The laws vary from province to province however.
I have heard of systems with five layers of emulation, yet still quite a lot faster than the original machine.
I gather Bloomberg has begun to do this, emulating SPARC user-space on Intel so they can stop paying Oracle to support long-since EOL'd 32-bit equipment and OS. (Or maybe some sort of hybrid.)
I can understand why no expensive consultant would suggest it; it is very cheap, and quick to set up. No fat contracts there.
Neat to see they've got some of their work open sourced: https://github.com/cds-snc
Finally went there for a sofware event and people in Canada are sweet, calm, happy and non-stressed.
I've heard many stories where the contractor knew the job would have to be done twice the moment they read the procurement documents. But they couldn't voice their concerns. And if they suggested doing what they knew was the right thing that would have made them ineligible for the contract as it wasn't what was required. Future-proofing the bid or trying to deliver something closer to what they ended-up shipping was also not possible because this would have made them more expensive than the bidders following exactly the request. In the end they ended-up rewriting most of the code at their usual billing rate on top of the original fixed cost contract.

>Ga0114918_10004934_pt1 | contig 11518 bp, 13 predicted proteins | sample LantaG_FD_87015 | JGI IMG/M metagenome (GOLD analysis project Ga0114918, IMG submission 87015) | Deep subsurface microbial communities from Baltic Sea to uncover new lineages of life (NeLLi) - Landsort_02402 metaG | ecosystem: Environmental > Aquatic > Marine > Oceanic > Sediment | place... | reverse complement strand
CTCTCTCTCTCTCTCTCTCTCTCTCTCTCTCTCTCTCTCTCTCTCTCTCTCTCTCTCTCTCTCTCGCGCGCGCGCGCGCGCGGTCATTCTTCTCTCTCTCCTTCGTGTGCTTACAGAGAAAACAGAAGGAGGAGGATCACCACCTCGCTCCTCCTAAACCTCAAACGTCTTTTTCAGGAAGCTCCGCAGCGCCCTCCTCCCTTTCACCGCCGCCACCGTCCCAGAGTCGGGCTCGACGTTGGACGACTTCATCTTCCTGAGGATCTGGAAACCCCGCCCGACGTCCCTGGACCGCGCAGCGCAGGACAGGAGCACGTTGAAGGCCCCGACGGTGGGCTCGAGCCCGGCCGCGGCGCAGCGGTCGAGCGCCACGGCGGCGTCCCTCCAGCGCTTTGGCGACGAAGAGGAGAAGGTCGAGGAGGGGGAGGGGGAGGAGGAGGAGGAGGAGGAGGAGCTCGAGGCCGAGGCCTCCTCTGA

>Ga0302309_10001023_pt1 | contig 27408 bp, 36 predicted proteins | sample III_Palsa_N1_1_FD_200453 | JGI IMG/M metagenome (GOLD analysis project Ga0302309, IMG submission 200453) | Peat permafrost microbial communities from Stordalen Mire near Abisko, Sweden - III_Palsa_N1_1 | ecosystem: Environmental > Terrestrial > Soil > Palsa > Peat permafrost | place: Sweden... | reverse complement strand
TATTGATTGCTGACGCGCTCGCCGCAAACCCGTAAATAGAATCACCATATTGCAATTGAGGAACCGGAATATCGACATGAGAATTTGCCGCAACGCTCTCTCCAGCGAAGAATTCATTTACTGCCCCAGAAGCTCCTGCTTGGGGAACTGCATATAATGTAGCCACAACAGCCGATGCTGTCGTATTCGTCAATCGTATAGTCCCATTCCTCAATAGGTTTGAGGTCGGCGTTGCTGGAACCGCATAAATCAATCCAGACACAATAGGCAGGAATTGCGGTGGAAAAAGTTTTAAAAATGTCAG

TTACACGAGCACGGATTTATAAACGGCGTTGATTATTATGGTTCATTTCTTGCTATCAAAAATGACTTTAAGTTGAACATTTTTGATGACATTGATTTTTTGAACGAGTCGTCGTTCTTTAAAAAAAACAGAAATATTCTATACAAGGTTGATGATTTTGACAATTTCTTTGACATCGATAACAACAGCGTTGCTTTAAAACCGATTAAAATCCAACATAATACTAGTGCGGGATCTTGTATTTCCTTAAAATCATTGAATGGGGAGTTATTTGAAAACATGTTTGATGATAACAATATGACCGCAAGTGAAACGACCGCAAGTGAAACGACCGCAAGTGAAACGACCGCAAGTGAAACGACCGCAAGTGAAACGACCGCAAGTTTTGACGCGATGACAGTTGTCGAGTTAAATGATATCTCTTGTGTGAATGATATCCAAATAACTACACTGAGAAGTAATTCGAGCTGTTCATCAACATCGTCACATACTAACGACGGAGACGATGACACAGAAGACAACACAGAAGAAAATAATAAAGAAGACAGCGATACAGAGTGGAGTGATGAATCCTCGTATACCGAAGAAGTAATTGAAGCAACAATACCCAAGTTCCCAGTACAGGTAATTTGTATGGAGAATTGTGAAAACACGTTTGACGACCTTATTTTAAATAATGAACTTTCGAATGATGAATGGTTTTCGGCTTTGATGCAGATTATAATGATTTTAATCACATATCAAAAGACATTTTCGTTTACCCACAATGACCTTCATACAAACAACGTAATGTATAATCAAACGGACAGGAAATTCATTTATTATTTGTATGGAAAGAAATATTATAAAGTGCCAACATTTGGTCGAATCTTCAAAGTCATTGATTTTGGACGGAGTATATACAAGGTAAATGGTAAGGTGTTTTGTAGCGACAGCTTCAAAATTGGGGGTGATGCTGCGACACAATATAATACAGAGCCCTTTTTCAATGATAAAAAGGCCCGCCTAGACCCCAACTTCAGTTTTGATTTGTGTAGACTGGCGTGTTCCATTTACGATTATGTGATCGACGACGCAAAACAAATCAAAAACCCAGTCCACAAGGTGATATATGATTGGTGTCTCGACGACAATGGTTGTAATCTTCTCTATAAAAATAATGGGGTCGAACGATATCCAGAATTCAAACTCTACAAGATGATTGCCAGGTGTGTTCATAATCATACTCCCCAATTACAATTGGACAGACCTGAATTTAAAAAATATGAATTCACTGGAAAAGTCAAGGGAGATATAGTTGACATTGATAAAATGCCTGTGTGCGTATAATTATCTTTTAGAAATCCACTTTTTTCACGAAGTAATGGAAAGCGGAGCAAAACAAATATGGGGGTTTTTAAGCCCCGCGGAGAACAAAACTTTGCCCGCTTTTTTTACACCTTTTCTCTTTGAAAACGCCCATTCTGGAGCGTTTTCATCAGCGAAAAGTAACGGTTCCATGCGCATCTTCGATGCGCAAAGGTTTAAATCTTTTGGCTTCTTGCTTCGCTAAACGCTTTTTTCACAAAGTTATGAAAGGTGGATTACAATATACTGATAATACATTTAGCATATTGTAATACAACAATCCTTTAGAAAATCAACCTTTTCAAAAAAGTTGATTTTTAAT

In the case of Phoenix, I've read a lot of media articles outlining how bad of a job IBM did but despite all this it seems the contract itself was never challenged in court. What I heard from internal sources is that IBM did ship correctly all what was asked for in the contract, it's just that the government workers drafting the requirements didn't understand their own payroll needs enough to properly articulate them.
Of course CBC, the state-funded media where everyone is on the government's payroll, won't outright blame their bosses. But they would get sued and lose pretty bad in court if they claimed the contractors didn't deliver what was in the contract. So you get articles with a weird spin where they try to blame the contractors without going too far and paint the government as a victim.
Years ago, I had a past employer that would immediately toss resumes from applicants that had recent employment with the government. Yikes.